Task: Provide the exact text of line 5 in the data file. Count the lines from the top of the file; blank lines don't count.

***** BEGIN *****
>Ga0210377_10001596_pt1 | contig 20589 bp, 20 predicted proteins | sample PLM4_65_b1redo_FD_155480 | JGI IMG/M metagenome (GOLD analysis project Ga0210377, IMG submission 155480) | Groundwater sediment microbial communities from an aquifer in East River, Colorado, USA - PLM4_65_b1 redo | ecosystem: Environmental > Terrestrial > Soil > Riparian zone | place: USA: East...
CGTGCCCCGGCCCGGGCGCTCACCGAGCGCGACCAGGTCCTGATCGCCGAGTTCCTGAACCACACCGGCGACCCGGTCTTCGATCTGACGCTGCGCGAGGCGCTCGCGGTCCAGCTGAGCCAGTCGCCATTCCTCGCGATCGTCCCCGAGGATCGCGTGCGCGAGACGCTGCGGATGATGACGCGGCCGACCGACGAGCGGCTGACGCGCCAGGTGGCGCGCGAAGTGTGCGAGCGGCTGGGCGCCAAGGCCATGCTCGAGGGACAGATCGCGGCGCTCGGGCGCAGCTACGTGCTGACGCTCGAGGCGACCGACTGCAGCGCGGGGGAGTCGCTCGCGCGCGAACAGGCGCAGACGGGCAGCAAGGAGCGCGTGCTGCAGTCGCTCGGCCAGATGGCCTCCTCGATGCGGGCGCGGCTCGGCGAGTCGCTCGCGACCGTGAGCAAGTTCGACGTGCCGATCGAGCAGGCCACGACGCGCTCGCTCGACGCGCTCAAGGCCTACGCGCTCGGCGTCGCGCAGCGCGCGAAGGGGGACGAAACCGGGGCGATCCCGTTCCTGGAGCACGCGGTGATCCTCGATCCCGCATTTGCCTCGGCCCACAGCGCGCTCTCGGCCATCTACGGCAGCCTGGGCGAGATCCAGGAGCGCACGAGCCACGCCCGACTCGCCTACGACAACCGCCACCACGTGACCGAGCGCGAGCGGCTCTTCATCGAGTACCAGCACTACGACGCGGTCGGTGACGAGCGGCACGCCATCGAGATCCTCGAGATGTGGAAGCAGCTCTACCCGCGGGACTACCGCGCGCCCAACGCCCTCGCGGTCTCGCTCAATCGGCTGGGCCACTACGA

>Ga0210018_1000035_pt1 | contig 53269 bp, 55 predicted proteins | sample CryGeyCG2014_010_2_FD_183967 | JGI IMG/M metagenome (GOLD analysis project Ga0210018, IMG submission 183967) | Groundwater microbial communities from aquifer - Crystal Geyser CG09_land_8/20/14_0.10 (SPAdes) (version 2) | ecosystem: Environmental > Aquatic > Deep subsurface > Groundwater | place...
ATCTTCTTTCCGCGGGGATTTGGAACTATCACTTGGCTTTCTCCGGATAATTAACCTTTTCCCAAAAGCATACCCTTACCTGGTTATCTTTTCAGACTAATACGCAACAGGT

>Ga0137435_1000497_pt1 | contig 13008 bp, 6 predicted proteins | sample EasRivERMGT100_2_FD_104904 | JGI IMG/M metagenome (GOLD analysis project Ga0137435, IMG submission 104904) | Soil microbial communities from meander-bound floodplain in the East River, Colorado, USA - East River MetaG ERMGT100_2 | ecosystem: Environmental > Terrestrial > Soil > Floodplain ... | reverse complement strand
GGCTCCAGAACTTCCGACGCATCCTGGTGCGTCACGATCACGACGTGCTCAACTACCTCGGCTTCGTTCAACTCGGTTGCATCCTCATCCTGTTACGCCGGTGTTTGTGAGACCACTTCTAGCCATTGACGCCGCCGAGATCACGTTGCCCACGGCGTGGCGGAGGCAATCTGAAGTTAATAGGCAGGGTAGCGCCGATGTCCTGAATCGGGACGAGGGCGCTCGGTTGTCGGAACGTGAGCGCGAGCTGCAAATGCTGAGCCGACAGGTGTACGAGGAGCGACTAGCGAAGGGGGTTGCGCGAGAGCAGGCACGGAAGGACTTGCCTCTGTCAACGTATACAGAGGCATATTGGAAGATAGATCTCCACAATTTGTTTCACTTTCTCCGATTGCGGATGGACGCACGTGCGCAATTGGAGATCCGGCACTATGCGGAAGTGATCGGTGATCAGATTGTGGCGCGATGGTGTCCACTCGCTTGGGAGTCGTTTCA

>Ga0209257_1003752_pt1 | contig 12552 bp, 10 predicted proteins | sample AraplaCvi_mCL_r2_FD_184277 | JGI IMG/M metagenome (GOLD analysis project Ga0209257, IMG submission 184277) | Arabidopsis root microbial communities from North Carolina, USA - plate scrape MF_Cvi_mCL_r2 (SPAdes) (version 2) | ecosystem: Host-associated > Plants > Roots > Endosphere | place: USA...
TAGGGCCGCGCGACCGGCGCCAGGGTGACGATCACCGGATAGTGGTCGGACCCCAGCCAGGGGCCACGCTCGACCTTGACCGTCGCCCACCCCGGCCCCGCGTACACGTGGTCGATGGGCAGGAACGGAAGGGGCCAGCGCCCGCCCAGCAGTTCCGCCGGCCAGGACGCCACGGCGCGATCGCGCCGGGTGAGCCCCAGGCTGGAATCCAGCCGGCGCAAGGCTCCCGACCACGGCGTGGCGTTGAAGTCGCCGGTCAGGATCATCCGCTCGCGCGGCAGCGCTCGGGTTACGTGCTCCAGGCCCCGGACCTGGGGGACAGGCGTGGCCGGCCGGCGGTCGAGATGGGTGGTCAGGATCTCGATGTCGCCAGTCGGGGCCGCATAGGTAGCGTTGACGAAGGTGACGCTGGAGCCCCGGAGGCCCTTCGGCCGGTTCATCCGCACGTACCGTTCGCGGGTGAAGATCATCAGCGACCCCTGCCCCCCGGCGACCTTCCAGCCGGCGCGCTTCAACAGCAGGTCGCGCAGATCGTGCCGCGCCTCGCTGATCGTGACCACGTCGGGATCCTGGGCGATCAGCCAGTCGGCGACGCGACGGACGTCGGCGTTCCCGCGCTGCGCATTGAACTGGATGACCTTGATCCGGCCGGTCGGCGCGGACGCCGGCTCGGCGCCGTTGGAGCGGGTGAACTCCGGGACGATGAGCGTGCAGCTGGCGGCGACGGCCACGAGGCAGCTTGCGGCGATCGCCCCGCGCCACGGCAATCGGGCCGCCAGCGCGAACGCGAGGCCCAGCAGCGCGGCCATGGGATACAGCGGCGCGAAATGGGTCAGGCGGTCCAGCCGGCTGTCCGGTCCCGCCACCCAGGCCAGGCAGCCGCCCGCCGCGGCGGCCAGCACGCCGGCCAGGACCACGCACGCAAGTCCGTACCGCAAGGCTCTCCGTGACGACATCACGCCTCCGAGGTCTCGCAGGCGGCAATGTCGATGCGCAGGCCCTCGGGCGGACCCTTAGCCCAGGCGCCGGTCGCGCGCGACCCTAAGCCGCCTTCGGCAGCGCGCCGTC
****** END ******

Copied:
>Ga0137435_1000497_pt1 | contig 13008 bp, 6 predicted proteins | sample EasRivERMGT100_2_FD_104904 | JGI IMG/M metagenome (GOLD analysis project Ga0137435, IMG submission 104904) | Soil microbial communities from meander-bound floodplain in the East River, Colorado, USA - East River MetaG ERMGT100_2 | ecosystem: Environmental > Terrestrial > Soil > Floodplain ... | reverse complement strand